Opera star Renée Fleming sang the Irish ballad "Danny Boy" at the memorial service for the late U.S. Sen. John McCain on Saturday, September 1, 2018. Senator McCain, who died August 25 of brain cancer, asked that Ms. Fleming sing the song at his memorial service, which will took place at the Washington National Cathedral.
WRTI looks at the origins of this beautiful ballad, its mysteries, and why it is sung during times of mourning.
Although the song “Danny Boy” has come to symbolize the Irish Diaspora and Irish national pride, its author was not Irish at all. Frederic Edward Weatherly (1848-1929) was a busy English lawyer who also wrote novels, children’s books, libretti, and the lyrics to some 1500 ballads and songs.
“Holy City” and “Roses of Picardy” are among his most popular creations, but none captured the world’s imagination like “Danny Boy.”
Weatherly penned the two stanzas of “Danny Boy” in 1910. His words did not find their musical counterpart until a couple of years later, when his Irish sister-in-law sent him the music to a folk tune she’d heard, hoping he could write lyrics for it.
Perhaps not realizing that the tune had been set by some 90 other lyricists, or that Australian composer Percy Grainger had a few years earlier orchestrated an arrangement of it, Weatherly decided his “Danny Boy” would fit this tune perfectly. His publisher Boosey accepted his marriage of words to tune; paired, words and melody achieved a success that neither could have reached on their own.
Mystery surrounds the origins of the tune itself. Some say a Celtic harpist played it as early as the 1600s. Others say it originated in the Scottish Highlands. It first appeared in print in George Petrie’s Ancient Airs of Ireland, in which Dr. Petrie credited a Miss Jane Ross, of County Derry (also known as County Londonderry,) Ireland, for notating this “Londonderry Air” after hearing it played by an unnamed blind fiddler.
But perhaps the greatest mystery about “Danny Boy” is its meaning. Who is Danny? Who’s singing to him, and why must he leave? Why will he and the narrator likely never see each other again?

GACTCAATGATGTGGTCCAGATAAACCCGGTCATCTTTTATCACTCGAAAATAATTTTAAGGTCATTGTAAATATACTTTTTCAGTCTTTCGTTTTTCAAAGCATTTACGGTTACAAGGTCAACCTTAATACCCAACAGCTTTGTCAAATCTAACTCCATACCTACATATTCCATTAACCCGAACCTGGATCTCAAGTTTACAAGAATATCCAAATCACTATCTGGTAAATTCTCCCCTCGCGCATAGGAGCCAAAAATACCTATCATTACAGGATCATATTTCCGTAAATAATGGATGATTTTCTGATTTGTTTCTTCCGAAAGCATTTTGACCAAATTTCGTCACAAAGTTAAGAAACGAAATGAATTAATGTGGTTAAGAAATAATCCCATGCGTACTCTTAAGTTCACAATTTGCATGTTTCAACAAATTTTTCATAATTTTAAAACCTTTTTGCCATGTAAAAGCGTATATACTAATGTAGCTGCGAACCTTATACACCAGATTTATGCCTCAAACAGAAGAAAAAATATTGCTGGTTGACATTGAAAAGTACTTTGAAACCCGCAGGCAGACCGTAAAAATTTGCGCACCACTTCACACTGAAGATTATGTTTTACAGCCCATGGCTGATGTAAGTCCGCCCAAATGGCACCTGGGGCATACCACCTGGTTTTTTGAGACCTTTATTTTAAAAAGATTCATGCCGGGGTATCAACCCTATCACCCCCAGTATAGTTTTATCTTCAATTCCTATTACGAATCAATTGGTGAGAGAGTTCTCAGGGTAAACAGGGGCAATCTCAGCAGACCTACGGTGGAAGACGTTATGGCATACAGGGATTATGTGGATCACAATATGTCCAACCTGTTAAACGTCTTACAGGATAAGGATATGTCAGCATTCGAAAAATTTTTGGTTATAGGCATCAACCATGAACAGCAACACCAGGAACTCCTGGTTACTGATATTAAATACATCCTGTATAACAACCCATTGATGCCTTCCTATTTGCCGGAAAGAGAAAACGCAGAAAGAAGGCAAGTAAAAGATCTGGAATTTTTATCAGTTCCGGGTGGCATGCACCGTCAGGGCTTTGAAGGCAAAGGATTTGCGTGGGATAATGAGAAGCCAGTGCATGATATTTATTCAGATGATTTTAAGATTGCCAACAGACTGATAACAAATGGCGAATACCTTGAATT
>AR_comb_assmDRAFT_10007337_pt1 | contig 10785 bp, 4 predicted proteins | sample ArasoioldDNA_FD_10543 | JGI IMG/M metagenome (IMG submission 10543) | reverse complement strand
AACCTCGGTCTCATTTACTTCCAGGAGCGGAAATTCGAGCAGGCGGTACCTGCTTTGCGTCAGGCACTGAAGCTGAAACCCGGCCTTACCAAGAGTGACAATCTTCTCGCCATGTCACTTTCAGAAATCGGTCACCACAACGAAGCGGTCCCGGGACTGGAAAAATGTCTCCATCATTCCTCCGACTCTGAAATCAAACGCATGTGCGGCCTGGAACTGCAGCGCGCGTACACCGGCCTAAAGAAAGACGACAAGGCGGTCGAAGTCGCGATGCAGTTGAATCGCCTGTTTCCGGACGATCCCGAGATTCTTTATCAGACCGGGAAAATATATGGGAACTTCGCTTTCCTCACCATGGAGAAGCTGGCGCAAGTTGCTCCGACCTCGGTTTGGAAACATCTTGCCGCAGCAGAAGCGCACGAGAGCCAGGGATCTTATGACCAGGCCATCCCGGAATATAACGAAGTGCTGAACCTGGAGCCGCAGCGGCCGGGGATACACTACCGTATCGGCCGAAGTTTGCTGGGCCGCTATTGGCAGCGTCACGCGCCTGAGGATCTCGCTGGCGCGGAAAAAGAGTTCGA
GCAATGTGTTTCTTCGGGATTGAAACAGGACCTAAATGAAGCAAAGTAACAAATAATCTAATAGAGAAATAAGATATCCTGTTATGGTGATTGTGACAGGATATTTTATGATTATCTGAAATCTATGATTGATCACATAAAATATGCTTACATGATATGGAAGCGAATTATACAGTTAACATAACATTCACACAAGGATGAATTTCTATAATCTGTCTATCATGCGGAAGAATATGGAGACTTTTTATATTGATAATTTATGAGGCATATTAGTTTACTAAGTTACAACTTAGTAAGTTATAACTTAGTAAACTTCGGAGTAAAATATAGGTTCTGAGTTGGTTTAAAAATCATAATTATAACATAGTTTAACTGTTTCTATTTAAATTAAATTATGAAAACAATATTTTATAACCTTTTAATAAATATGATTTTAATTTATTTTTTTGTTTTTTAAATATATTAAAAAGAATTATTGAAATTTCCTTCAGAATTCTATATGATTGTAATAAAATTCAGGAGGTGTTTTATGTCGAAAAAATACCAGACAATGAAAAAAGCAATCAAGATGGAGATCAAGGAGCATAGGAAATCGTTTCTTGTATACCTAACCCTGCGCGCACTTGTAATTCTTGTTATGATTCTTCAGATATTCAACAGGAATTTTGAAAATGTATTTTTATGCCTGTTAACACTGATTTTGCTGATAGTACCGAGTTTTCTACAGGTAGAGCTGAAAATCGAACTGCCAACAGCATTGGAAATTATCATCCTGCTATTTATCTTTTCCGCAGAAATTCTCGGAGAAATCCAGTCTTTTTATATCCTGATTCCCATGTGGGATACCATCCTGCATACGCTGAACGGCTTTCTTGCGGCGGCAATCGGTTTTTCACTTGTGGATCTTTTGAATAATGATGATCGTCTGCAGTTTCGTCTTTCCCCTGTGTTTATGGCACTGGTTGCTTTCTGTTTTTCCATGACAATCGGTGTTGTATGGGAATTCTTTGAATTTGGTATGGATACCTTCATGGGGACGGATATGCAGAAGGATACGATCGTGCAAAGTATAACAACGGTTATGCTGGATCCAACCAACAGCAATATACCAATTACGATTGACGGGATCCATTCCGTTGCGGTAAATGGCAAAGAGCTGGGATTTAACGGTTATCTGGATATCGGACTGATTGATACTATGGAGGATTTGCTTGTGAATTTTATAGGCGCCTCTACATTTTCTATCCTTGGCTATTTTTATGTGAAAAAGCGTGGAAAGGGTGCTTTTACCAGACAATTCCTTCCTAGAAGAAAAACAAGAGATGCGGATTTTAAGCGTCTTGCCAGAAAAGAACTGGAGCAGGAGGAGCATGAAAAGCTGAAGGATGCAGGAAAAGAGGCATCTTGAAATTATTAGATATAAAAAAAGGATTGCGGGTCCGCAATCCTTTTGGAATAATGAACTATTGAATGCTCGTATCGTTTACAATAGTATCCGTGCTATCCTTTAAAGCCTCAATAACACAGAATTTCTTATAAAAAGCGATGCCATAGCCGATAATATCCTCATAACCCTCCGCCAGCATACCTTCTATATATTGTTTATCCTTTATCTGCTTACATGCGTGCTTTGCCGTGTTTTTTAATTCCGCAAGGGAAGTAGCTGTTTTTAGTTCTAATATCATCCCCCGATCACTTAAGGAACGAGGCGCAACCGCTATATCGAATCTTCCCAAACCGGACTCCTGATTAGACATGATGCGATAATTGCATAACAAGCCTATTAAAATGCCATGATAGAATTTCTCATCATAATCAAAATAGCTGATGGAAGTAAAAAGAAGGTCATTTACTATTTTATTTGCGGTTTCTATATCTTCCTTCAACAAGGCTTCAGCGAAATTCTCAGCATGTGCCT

This ambiguity, this very universal lament about separation and the finality of death, and the greater power of love, has spoken to people of many nationalities and faiths, and to artists and singers from nearly every genre of music.
From John McCormack to Bill Evans, to the Mormon Tabernacle Choir, Johnny Cash, Elvis, Joan Baez, Patti LaBelle and innumerable others, “Danny Boy” expresses what Weatherly knew: that unlike the deepest philosophy, history, or sermon, “song and story appeal to the heart. From the heart they come and to the heart they must go.”
Oh, Danny boy, the pipes, the pipes are calling
From glen to glen and down the mountain side
The summer's gone and all the roses falling
It's you, it's you, must go and I must bide
But come ye back when summer's in the meadow
Or when the valley's hushed and white with snow
I'll be here in sunshine or in shadow
Oh, Danny boy, oh, Danny boy, I love you so
But when ye come and all the flowers are dying
If I am dead and dead I well may be
You'll come and find the place where I am lying
And kneel and say an 'Ave' there for me
And I shall hear tho' soft you tread above me
And all my grave will warmer, sweeter be
For you will bend and tell me that you love me
And I shall sleep in peace until you come to me
Listen to WRTI 90.1 for musical treasures on Saturday Morning Classical Coffeehouse with Debra Lew Harder, 6 AM to noon.